See what other Food52ers are saying.

  • Julie P.
    Julie P.
  • Julia Steiman
    Julia Steiman
  • Cassandra Brecht
    Cassandra Brecht
  • Alice Medrich
    Alice Medrich
My career was sparked by a single bite of a chocolate truffle, made by my Paris landlady in 1972. I returned home to open this country’s first chocolate bakery and dessert shop, Cocolat, and I am often “blamed” for introducing chocolate truffles to America. Today I am the James Beard Foundation and IACP award-winning author of ten cookbooks, teach a chocolate dessert class on, and work with some of the world’s best chocolate companies. In 2018, I won the IACP Award for Best Food-Focused Column (this one!).

21 Reviews

Julie P. December 19, 2023
This is the best chocolate cupcake recipe that I’ve found. It turned out light and airy. I made a coconut cream cheese frosting with toasted coconut on top. Delectable. Will save this recipe to make again.
Melissa D. January 15, 2022
This is likely the last chocolate cupcake recipe I will ever use. It’s everything you want, nothing you don’t. Made it as written (except using fresh salted butter because I was out of unsalted) and used a kitchen scale whenever possible. Perfection. Made two single batches side by side and baked all 24 cupcakes at once. Best ever in all the lands!
MaineMom September 25, 2021
The best chocolate cupcake recipe I have found. Super easy and chocolaty, light, just rich enough, delicious! Now my go to recipe when I need fast, easy, cupcakes.
Julia S. September 27, 2019
I made these cakes today–they are quite fluffy, but way too sweet. I'm sure my son and his classmates will be delighted none-the-less.
Bojan V. September 15, 2019
Made these cupcakes with my two-year old son today. Delicious! I have used Lamington cupcakes' recipe for the glaze (found on food52 site), which uses equal parts of sour cream and melted chocolate (I suggest halving the amounts though). Will definitely make these again!
By the way, keep in mind that the 43 grams of cocoa powder refers to 2 table spoons only, not the entire quantity of cocoa powder. An inexperienced or inattentive baker might miss this. This is an inconsistency as the instructions for sugar (225g) refer to both the cup and the tablespoons.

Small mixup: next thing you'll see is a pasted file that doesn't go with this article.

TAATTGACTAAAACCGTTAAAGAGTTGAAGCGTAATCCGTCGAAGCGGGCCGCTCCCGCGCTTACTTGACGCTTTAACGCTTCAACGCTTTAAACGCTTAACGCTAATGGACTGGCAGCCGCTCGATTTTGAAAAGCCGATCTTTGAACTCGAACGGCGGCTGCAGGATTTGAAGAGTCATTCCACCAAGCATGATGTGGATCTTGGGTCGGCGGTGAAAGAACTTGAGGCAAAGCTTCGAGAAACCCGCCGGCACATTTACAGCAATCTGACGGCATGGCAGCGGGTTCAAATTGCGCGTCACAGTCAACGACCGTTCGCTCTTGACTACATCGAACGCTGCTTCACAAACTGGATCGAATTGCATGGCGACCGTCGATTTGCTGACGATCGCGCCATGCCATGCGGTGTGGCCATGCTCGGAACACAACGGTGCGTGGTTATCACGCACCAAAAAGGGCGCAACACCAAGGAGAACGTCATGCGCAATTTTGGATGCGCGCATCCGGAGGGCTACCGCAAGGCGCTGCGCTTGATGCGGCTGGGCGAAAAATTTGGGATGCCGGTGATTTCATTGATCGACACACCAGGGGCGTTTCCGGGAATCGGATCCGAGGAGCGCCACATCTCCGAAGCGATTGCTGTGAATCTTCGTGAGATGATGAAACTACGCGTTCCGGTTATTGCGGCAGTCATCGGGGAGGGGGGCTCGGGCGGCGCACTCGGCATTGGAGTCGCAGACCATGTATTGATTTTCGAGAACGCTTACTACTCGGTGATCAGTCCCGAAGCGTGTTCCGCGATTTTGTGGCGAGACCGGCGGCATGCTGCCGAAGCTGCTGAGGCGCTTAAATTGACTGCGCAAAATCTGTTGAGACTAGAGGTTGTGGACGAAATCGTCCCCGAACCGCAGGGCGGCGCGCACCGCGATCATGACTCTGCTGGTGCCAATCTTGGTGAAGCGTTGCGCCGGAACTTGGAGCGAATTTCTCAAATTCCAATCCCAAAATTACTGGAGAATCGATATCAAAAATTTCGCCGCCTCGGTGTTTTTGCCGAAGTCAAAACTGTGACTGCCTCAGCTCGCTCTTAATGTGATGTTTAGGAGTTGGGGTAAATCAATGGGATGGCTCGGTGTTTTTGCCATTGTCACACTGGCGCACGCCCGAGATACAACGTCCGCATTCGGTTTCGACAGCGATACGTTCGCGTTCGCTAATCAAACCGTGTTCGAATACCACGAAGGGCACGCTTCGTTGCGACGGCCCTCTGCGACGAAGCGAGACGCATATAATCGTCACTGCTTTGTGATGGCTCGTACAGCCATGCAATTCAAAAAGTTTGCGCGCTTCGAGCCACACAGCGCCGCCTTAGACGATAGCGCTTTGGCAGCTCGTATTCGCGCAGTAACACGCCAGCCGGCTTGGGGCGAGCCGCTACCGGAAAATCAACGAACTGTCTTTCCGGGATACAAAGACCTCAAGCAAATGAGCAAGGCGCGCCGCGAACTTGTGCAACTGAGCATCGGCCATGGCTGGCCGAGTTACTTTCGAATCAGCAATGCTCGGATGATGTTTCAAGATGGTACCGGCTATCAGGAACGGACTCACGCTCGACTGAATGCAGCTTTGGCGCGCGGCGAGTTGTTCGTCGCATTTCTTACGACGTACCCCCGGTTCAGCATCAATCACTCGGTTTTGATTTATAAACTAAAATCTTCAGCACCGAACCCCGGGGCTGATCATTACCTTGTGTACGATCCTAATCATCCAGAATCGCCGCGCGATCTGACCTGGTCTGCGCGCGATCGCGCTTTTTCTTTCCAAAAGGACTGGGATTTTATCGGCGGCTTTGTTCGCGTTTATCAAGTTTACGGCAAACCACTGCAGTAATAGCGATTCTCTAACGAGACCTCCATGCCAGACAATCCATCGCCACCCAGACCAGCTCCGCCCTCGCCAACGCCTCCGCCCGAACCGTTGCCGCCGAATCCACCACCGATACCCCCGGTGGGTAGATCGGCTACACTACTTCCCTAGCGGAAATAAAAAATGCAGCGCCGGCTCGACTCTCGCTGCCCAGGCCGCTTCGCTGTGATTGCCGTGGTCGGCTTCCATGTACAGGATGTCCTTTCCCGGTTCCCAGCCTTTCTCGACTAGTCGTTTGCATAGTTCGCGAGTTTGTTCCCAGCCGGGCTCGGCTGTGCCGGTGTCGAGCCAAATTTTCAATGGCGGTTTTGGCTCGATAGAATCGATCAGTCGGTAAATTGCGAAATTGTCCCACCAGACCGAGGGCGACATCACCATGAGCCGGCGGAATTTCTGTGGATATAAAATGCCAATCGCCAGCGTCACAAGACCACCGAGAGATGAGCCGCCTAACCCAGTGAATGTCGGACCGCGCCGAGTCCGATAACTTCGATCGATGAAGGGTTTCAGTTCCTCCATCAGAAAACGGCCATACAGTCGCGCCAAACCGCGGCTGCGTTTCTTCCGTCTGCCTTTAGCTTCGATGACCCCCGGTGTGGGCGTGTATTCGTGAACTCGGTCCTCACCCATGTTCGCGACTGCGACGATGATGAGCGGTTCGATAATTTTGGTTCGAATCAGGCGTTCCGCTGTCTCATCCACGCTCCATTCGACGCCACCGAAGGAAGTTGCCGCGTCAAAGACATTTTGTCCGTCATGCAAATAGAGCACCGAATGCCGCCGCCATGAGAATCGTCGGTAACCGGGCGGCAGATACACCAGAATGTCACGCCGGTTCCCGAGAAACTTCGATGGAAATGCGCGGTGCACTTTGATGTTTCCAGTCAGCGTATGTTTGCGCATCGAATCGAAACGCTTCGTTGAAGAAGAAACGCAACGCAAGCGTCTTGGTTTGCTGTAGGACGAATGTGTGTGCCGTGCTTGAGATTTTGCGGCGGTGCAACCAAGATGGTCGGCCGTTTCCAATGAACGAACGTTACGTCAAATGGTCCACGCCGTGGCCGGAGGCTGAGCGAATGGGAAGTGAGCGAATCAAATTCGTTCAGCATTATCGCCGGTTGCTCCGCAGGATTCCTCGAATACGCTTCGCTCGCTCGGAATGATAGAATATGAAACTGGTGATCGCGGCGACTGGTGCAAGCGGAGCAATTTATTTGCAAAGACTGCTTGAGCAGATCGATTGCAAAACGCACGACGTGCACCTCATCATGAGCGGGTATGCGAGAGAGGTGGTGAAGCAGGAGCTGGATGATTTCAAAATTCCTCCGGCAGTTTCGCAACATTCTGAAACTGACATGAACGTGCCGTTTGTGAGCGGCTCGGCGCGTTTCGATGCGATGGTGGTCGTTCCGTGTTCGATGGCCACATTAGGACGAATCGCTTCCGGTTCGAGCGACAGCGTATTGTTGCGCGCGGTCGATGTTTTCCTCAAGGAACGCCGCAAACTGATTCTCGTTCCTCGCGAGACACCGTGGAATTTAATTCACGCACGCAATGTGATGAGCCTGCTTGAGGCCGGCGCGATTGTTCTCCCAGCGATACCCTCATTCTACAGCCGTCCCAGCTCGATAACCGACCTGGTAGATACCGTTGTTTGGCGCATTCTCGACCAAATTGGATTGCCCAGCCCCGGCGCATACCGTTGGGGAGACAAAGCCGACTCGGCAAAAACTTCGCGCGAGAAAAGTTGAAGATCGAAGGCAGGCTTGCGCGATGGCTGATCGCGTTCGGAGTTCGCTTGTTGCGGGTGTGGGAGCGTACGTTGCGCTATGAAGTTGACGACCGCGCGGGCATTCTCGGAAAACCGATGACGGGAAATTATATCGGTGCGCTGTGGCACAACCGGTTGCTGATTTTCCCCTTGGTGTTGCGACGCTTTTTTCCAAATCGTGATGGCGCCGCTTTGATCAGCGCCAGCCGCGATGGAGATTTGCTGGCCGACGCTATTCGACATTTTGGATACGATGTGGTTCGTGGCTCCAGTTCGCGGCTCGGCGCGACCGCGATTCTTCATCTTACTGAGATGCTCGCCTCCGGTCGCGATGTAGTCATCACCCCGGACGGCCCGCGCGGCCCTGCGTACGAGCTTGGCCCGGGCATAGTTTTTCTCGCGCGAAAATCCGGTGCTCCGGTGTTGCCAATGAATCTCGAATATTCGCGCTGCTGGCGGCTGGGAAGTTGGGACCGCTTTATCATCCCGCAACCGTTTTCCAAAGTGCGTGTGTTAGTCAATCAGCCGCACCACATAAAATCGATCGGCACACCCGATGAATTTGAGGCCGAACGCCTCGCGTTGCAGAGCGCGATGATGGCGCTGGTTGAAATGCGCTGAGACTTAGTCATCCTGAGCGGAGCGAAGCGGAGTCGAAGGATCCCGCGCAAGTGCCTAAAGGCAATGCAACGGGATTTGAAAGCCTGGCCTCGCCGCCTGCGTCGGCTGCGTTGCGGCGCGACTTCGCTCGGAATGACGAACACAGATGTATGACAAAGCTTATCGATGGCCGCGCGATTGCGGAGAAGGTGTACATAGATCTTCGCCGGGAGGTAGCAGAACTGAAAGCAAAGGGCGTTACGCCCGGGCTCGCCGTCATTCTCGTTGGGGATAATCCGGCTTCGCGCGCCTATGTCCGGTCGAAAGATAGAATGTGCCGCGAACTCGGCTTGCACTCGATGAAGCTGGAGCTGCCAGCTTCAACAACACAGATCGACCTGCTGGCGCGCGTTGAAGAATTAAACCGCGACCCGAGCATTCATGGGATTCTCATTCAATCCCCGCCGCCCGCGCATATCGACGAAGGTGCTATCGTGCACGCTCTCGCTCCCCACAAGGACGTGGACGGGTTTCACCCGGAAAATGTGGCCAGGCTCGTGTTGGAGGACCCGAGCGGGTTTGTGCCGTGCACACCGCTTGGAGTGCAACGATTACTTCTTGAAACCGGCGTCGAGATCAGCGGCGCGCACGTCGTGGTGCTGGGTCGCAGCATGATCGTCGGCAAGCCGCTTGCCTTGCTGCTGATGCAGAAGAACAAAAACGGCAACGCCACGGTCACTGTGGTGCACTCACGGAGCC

joyce October 28, 2020
perhaps different cocoa powders have different densities? 43g of my cocoa powder was 1/3c + 2 tbsp for me, as the recipe states.
sharon K. November 7, 2018
If you wanted to make these completely gluten free, without xanthan gum, what flour blend do you recommend?
Alice M. November 13, 2018
Rather than try to convert a recipe that is not gf, you would be better of starting with a great chocolate cake recipe that is already gluten free. I suggest the cupcake variation of "Maya's Chocolate fudge Cake" from my book "Gluten Free Flavor Flours". It is extraordinarily good. It does call for xanthan gum, but you could try using psyillium husk instead: use enough psyillium husk to equal 5%-5.5% of the weight of the flour in the recipe: recipe calls for total of 125 grams flour, thus you can try using 6-7 grams of psyllium husk.
Rachael W. October 25, 2018
Any tips on adapting this recipe for high altitude? I live in Denver and the centers of all of my cupcakes turned out concave :(
Alice M. November 1, 2018
Google "high altitude baking" or or get a copy of Susan Purdy's book, "Pie In The Sky" for altitude advice. You will find advice for your specific altitude which will include using less leavening and/ or baking at a slightly different temperature. If you live in Denver, you should book mark this for future!
Cassandra B. October 2, 2018
These are brilliant...I can't wait to start playing around with them!
Santa F. September 12, 2018
Have a chocolate frosting recipe you would recommend to go on these cupcakes? Thx.
Alice M. September 12, 2018 is one that I like :
She I. September 10, 2018
can the same recipe to be used for brownies?
Alice M. September 12, 2018
This recipe is more cakey than brownie-y. Of course you can bake in brownie pan and cut into cake squares.
She I. September 12, 2018
what does it mean - more cakey than brownie-y? (I am new to baking)
Alice M. September 12, 2018
You've eaten cake right? And brownies? Cake is lighter and although good cake is moist, it isn't gooey or fudgey inside. Brownies are more more dense and fudgy in flavor and texture and chocolate intensity. Is this helping?
She I. September 13, 2018
yes i have eaten cake :) , but i have never paid attention to the texture , i thought all sweets are all the same but different sizes and forms
Lisa L. October 7, 2018